The Davies Review is setting a new target for a third of all board members at Britain’s biggest listed companies to be women, as a separate new study warns that the country’s boardroom diversity “risks going into reverse gear”.
In his final Women on Boards report tomorrow, Lord Mervyn Davies, a former chairman and chief executive of Standard Chartered, will say that 33 per cent of all board seats at FTSE 350 companies should be held by women by the end of the decade.
The new recommendations mark a significant step up from Davies’s first report on gender diversity in the boardroom in 2011, which urged FTSE 100 boards to target for a minimum of 25 per cent female representation by 2015.
Annual reviews have since recorded an upward trend in the number of female directors at Britain’s blue-chip firms, with Davies’s initial target met for the first time earlier this year.
But a new study out today from executive search firm Audeliss warned that the percentage of female non-executive directors is at risk of dropping over the next 18 months.
Audeliss said that while 31.3 per cent of non-executive directors at FTSE 100 companies are women, the percentage will likely fall to between 17 and 26 per cent, as women’s terms expire.
Helena Morrissey, founder of the 30% Club, said the study was a “timely reminder of the need to keep up the momentum and source more talented women who can serve on boards”, while Suki Sandhu, chief executive of Audeliss, warned that the pipeline of female talent is currently “too slim to sustain the progress of the last five years”.
It is understood that Davies’s report will also stress the need to increase the numbers of female executives as well as what more should be done to improve the so-called pipeline of future board members, but the report will make no specific recommendations for additional targets or gender-based ratios.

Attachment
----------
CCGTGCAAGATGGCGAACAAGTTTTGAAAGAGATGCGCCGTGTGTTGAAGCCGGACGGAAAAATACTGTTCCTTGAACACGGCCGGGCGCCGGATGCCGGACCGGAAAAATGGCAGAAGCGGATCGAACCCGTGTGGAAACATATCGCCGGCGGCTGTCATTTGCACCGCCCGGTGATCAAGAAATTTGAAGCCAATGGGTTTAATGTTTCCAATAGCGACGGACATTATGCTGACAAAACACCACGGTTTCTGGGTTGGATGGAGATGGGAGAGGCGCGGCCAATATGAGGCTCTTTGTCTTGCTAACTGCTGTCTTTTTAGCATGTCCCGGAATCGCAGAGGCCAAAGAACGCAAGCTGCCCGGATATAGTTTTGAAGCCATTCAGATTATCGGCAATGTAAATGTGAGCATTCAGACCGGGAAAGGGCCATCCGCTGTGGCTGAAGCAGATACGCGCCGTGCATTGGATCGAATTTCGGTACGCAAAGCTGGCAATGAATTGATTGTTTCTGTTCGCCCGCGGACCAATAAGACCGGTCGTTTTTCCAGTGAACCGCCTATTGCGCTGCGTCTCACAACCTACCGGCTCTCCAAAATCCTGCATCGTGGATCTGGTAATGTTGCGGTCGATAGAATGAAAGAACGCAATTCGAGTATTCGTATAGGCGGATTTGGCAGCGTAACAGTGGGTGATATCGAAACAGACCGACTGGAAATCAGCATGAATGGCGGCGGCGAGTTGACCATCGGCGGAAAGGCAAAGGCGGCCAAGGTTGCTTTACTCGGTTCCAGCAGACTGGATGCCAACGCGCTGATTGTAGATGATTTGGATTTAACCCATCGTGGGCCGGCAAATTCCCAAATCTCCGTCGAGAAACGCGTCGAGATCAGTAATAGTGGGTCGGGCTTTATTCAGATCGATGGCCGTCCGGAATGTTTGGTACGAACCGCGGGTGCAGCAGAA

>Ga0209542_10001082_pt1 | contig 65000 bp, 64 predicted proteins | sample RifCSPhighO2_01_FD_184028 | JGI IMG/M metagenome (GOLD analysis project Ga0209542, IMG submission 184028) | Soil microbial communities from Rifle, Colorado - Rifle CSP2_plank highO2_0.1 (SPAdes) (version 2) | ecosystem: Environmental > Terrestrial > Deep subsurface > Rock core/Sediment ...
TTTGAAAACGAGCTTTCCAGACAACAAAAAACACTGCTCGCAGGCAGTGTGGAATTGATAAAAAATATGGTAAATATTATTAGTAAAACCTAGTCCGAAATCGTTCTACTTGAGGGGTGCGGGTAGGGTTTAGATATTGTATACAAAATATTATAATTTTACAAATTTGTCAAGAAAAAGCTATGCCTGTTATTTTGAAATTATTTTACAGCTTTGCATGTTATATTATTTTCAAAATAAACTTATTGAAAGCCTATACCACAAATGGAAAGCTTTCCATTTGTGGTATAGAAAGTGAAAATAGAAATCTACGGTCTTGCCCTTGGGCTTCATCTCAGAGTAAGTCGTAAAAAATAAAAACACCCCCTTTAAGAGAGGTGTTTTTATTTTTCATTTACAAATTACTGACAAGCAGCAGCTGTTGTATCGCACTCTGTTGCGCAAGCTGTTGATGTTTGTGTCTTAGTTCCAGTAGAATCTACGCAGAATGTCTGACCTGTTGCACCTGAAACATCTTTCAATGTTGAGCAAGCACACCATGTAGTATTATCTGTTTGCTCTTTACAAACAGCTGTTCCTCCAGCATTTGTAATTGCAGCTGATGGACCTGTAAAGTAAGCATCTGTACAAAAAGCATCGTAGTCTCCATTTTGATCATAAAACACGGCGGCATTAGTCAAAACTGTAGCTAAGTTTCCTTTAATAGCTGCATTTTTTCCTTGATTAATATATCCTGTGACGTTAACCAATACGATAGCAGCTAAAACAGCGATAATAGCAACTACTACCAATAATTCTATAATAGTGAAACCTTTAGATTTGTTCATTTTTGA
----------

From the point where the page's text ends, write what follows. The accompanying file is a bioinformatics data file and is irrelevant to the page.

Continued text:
Labour MP and former shadow business secretary Chuka Umunna, meanwhile, warned tonight in a debate at the House of Commons that the “instinct to take the foot off the pedal is always strong” and called for a renewed focus on increasing the number of female executives.
“Yes, the glass ceiling for women now has cracks but we have yet to smash it,” Umunna said, adding, “We need a crusade to ensure we increase the numbers of female executive directors. It is a disgrace that in 2015 there are so very few women at CEO level in the FTSE100 when there is such an abundance of talent out there.”
Just 25 of 267 current executives at Britain’s blue-chip are women, according to Audeliss.
Umunna also urged the government to look beyond gender and begin focusing on ethnic diversity in business.
“If gender diversity has increased, the appalling lack of ethnic diversity in UK board rooms persists and has actually gone into reverse in 2015,” Umunna said, adding that he wants ministers to set a new target for ethnic minority representation – no “all-white” boards – among the FTSE 100 to be met by the end of the decade.
“Lord Davies has done a fine job on diversity. Now commission him to do what he has done on gender for ethnicity,” Umunna said.